This is part 2 of a previous post on the Centers for Disease Control and Prevention’s (CDC) evaluation model. The goal of these posts is not to give an exhaustive description of this model but to whet your appetite for further study, to refer you to other sources and to share with you some related topics that have been percolating in my head.
In the last post, we covered steps 1-3 of the CDC’s evaluation depicted below:
A Framework for Evaluation.
Source: Centers for Disease Control and Prevention (CDC), Office of the Associate Director for Program (OADPG)
Step 4: Gather Credible Evidence
What is credible evidence? Let us back up and consider credibility from various perspectives–those of funders, agency staff and program participants. Involving most important stakeholder groups throughout the evaluation process and being open to learn from their experiences will increase the credibility of the evidence. Some program participants may not believe sources like government agencies and doctors who are traditionally viewed as credible sources in professional circles.
Your evidence is only as good as the tools you use to collect it. Use high quality tools, i.e., questionnaires, interview guides, etc. Pay attention to validity issues–for e.g. do the questions really measure what you think they are measuring? At the very least, choose indicators based on a review of the literature. Indicators are items being measured such as knowledge levels, numbers of low birth weights, etc. that shed light on the health or social condition that your program is trying to change.
Ask experts to review your evaluation tools and then pilot test them among program participants. In some cases, it may be particularly important to use an evaluation tool that has been tested for reliability, i.e., does the questionnaire yield consistent results each time it is used? In these cases I recommend, if possible, using a tool that has been published in the peer-reviewed literature. University libraries often allow visitors to use their databases and to access peer-reviewed journals online. Other tips from the CDC–the CDC recommends:
- choosing indicators wisely
- training staff in data collection,
- paying attention to data quality issues and
- protecting confidentiality of participants’ information
Step 5: Justify Conclusions
All conclusions need to be based on evidence. Take care also to base all your conclusions on sound statistical reasoning. For e.g., one common mistake is to conclude that there is a cause and effect relationship on the basis of correlational data. A statistical correlation only shows that two variables are associated with one another. Take for example the following piece of evidence: depression is correlated with lower levels of perceived social support. All we can conclude is that there is a correlation between depression and social support. Lower levels of perceived social support could have contributed to the depression, or the depression itself could have led to social withdrawal, which then resulted in lower levels of perceived social support. If you’re interested in a light and amusing read to familiarize yourself with such principles, I second evaluator John Gargani’s recommendation of Darrell Huff’s classic book “How to Lie with Statistics.”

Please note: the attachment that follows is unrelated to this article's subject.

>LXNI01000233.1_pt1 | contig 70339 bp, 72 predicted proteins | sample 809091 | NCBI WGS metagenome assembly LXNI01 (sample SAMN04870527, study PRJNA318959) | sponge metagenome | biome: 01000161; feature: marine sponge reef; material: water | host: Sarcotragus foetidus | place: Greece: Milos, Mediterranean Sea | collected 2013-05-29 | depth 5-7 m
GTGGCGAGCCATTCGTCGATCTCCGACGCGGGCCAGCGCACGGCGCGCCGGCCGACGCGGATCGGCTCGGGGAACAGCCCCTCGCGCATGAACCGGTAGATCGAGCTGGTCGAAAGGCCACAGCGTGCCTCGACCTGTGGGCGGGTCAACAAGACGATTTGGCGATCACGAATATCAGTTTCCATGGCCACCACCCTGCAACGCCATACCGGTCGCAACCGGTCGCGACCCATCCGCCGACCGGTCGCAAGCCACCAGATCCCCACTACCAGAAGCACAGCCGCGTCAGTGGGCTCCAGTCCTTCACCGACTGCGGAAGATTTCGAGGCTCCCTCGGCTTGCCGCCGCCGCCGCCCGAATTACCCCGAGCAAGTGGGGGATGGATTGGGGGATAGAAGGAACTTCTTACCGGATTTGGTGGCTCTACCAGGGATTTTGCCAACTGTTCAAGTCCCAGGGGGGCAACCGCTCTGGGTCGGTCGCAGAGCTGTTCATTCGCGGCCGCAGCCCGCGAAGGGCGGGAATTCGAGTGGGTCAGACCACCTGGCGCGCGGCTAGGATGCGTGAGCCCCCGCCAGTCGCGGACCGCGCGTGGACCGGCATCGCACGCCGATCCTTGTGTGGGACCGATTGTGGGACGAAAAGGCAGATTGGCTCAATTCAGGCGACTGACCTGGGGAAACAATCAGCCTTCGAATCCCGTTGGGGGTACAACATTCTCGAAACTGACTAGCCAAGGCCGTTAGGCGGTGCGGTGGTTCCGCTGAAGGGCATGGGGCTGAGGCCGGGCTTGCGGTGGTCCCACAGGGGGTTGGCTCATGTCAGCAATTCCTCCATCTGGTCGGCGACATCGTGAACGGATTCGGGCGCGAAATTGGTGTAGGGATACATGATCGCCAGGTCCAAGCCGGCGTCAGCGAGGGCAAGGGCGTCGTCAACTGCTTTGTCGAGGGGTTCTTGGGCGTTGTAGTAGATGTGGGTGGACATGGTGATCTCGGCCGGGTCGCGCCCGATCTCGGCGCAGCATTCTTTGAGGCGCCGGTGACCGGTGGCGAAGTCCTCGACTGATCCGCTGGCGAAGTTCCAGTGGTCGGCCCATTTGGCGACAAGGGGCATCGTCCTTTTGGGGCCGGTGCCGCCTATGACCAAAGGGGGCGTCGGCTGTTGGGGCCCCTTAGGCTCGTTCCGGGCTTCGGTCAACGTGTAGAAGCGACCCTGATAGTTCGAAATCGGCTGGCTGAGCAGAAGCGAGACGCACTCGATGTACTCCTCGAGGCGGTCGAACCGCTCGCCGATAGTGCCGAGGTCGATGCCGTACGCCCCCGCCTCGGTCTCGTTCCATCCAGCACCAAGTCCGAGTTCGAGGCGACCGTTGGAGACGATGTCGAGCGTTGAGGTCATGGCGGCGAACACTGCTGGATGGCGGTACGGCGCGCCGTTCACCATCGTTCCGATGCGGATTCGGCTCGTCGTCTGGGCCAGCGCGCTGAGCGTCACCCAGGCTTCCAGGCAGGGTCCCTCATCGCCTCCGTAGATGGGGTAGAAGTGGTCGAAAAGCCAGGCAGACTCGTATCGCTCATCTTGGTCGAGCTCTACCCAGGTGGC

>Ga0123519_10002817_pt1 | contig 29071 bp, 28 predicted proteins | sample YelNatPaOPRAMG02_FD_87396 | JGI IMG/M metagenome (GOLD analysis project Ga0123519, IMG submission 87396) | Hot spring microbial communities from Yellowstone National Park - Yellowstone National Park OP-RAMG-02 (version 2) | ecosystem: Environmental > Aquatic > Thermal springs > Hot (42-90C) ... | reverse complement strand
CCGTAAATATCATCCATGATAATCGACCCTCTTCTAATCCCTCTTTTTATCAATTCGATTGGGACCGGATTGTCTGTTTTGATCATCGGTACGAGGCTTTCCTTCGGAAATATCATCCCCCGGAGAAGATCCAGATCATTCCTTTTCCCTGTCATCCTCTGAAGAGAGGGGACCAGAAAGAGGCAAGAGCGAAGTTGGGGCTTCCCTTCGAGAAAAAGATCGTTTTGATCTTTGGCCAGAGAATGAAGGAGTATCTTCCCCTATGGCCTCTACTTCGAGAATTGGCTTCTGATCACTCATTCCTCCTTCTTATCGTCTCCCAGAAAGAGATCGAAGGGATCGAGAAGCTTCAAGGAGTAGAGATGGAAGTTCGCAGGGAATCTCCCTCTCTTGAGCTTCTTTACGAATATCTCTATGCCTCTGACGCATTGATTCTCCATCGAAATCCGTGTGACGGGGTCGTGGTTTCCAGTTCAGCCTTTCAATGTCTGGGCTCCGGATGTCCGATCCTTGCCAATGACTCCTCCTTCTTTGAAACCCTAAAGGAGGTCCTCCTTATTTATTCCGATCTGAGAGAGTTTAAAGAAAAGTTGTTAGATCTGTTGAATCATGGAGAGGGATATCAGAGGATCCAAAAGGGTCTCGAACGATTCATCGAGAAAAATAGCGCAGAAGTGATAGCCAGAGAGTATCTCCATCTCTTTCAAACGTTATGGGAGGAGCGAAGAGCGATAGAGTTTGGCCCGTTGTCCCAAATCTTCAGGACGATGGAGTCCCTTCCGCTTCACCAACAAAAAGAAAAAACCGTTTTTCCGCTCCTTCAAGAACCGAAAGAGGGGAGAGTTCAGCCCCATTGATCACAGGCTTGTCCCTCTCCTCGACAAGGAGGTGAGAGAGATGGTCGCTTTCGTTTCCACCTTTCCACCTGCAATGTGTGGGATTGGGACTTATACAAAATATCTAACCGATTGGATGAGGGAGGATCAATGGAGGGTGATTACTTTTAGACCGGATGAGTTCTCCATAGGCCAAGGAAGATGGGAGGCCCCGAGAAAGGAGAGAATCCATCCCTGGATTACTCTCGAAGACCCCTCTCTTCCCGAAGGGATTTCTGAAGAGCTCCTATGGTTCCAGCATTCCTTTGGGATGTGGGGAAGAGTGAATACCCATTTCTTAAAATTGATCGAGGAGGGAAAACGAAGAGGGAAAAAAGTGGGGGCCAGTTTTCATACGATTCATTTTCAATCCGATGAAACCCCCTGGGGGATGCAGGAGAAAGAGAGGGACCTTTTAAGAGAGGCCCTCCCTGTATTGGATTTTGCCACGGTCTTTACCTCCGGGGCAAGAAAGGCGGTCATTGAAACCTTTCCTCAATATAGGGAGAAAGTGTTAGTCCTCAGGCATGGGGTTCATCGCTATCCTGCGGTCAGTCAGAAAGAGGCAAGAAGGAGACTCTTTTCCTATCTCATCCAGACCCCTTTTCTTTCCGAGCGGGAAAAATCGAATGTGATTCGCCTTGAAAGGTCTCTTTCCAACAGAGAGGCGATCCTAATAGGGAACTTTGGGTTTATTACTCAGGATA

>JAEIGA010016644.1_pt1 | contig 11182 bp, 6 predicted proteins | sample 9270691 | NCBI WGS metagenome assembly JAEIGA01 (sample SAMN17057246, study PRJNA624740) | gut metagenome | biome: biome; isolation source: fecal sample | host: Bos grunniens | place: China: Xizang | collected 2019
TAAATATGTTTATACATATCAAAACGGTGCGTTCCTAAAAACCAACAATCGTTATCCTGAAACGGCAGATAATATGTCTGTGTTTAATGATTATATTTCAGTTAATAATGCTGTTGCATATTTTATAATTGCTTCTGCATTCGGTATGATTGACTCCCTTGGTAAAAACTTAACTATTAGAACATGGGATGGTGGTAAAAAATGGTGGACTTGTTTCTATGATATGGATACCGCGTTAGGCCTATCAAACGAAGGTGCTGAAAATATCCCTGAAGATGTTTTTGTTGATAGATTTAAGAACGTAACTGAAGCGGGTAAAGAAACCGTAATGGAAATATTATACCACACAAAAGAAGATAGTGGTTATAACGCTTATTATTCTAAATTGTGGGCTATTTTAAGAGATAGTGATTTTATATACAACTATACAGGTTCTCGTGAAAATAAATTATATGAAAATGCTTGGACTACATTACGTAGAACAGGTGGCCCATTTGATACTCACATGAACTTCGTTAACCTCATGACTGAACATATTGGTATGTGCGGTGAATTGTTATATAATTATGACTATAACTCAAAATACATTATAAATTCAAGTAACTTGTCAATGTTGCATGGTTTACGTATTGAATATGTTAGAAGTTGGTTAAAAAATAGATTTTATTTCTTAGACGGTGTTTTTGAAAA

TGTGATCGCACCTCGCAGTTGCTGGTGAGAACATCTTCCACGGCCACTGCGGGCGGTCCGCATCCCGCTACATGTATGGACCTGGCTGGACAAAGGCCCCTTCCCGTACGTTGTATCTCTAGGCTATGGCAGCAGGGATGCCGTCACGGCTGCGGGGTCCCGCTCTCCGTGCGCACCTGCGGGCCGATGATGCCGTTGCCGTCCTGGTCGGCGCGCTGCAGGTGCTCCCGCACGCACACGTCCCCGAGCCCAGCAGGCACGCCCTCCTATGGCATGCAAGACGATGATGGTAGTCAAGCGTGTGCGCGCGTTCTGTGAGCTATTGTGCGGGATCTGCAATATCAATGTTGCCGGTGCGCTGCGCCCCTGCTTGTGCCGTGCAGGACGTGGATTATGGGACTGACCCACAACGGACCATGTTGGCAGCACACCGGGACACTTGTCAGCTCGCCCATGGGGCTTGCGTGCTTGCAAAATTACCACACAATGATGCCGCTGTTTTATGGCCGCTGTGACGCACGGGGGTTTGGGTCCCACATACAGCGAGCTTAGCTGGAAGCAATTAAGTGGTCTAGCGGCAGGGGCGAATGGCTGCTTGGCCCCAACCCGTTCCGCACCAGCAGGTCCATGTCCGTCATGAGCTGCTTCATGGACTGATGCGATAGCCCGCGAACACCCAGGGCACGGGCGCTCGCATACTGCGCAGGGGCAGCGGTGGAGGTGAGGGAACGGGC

This is another step where it is important to continue engaging stakeholders. Encourage stakeholders to participate in the process of drawing conclusions from evidence. This will increase their trust in the findings and will increase the chances that they will actually use the evaluation.
Step 6: Ensure Use and Share Lessons Learned
So how do we ensure that evaluation findings are actually used? Like cooking, presentation is everything! People process visual information much more intuitively and naturally than verbal information. Consider, for example, how well very young children respond to colors and pictures. This principle translates into effectively communicating your findings to adult audiences as well. A hot topic in the field of evaluation is data visualization or how to display information using sound design principles. While it is true that graphs can be confusing, effectively applying data visualization principles can produce graphs that are elegantly intuitive to a lay evaluation consumer. For further study, read Edward Tufte’s classic book “The Visual Display of Quantitative Information.”
A tool that helps visually depict a variety of graphs and charts in one place is a data dashboard. Think of it as a short cut to communicating information visually. A dashboard is a display of multiple graphs all in the same location. A resource for further reference is Stephen Few’s Information Dashboard Design: The Effective Visual Communication of Data.
To increase use of the evaluation findings, the CDC recommends:
- aligning evaluation design with how stakeholders plan to use the evaluation,
- translating findings into practical recommendations for the program and
- using reporting strategies that are customized to stakeholders’ specific needs.
For DIY (Do It Yourself) evaluators, I highly recommend renowned evaluation theorist Michael Quinn Patton’s book Utilization-Focused Evaluation. You can listen to free recordings of two webinars by Michael Q. Patton here. (You may need to download software first). “But I’m too busy managing my program to sit down and listen to webinars,” you protest.
I understand too well! Well, I listened to both webinars recently while doing housework and received very helpful guidance for a current project.
(To be continued)
For more resources, see our Library topic Nonprofit Capacity Building.
Priya Small has extensive experience in collaborative evaluation planning, instrument design, data collection, grant writing and facilitation. Contact her at firstname.lastname@example.org. Visit her website at http://www.priyasmall.wordpress.com. See her profile at http://www.linkedin.com/in/priyasmall/